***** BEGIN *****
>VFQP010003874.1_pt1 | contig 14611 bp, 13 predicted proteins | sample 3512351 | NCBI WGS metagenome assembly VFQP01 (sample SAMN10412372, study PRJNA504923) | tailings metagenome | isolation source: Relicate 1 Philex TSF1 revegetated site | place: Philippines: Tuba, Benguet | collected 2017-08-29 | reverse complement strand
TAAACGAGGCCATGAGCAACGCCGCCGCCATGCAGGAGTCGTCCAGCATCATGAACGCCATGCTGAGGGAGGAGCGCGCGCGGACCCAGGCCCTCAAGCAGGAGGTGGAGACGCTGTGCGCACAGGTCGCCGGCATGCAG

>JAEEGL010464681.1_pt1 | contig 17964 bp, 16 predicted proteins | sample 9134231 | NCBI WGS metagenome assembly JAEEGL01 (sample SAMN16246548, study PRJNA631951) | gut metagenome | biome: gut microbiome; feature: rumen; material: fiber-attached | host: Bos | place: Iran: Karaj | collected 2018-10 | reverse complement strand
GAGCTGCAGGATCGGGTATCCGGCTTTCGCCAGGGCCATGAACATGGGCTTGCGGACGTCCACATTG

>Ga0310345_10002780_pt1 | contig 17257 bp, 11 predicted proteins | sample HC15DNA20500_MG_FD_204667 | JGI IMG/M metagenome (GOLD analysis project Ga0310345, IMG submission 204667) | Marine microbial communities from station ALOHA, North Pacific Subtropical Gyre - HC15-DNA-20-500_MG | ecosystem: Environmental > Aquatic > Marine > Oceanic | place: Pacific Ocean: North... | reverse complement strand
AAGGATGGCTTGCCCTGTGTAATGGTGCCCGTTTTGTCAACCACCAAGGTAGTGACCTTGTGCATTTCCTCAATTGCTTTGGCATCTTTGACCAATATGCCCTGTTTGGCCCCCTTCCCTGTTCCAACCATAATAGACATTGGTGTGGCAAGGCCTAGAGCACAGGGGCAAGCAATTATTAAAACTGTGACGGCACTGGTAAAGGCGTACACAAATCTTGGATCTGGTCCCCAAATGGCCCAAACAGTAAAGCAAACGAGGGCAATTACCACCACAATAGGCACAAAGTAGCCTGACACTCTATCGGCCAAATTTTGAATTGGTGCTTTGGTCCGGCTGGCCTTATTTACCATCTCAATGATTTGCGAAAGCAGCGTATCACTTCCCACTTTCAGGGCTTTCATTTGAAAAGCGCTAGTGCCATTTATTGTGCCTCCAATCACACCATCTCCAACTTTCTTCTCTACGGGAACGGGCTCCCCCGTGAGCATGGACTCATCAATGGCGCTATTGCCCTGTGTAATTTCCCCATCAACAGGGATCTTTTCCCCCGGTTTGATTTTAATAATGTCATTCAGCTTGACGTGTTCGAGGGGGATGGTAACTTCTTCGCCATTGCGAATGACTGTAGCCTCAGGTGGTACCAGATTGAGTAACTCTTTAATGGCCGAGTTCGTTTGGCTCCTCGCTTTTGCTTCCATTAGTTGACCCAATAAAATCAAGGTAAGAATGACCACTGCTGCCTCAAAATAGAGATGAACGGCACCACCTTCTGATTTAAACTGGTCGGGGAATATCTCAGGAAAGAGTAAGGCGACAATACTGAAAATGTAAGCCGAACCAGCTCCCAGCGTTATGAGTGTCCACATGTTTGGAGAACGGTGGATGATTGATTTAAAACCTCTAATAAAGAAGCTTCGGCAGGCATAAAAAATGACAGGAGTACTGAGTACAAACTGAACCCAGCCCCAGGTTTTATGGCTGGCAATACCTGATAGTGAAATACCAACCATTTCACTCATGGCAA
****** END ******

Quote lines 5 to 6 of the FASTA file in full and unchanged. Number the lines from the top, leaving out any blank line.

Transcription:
>Ga0310345_10002780_pt1 | contig 17257 bp, 11 predicted proteins | sample HC15DNA20500_MG_FD_204667 | JGI IMG/M metagenome (GOLD analysis project Ga0310345, IMG submission 204667) | Marine microbial communities from station ALOHA, North Pacific Subtropical Gyre - HC15-DNA-20-500_MG | ecosystem: Environmental > Aquatic > Marine > Oceanic | place: Pacific Ocean: North... | reverse complement strand
AAGGATGGCTTGCCCTGTGTAATGGTGCCCGTTTTGTCAACCACCAAGGTAGTGACCTTGTGCATTTCCTCAATTGCTTTGGCATCTTTGACCAATATGCCCTGTTTGGCCCCCTTCCCTGTTCCAACCATAATAGACATTGGTGTGGCAAGGCCTAGAGCACAGGGGCAAGCAATTATTAAAACTGTGACGGCACTGGTAAAGGCGTACACAAATCTTGGATCTGGTCCCCAAATGGCCCAAACAGTAAAGCAAACGAGGGCAATTACCACCACAATAGGCACAAAGTAGCCTGACACTCTATCGGCCAAATTTTGAATTGGTGCTTTGGTCCGGCTGGCCTTATTTACCATCTCAATGATTTGCGAAAGCAGCGTATCACTTCCCACTTTCAGGGCTTTCATTTGAAAAGCGCTAGTGCCATTTATTGTGCCTCCAATCACACCATCTCCAACTTTCTTCTCTACGGGAACGGGCTCCCCCGTGAGCATGGACTCATCAATGGCGCTATTGCCCTGTGTAATTTCCCCATCAACAGGGATCTTTTCCCCCGGTTTGATTTTAATAATGTCATTCAGCTTGACGTGTTCGAGGGGGATGGTAACTTCTTCGCCATTGCGAATGACTGTAGCCTCAGGTGGTACCAGATTGAGTAACTCTTTAATGGCCGAGTTCGTTTGGCTCCTCGCTTTTGCTTCCATTAGTTGACCCAATAAAATCAAGGTAAGAATGACCACTGCTGCCTCAAAATAGAGATGAACGGCACCACCTTCTGATTTAAACTGGTCGGGGAATATCTCAGGAAAGAGTAAGGCGACAATACTGAAAATGTAAGCCGAACCAGCTCCCAGCGTTATGAGTGTCCACATGTTTGGAGAACGGTGGATGATTGATTTAAAACCTCTAATAAAGAAGCTTCGGCAGGCATAAAAAATGACAGGAGTACTGAGTACAAACTGAACCCAGCCCCAGGTTTTATGGCTGGCAATACCTGATAGTGAAATACCAACCATTTCACTCATGGCAA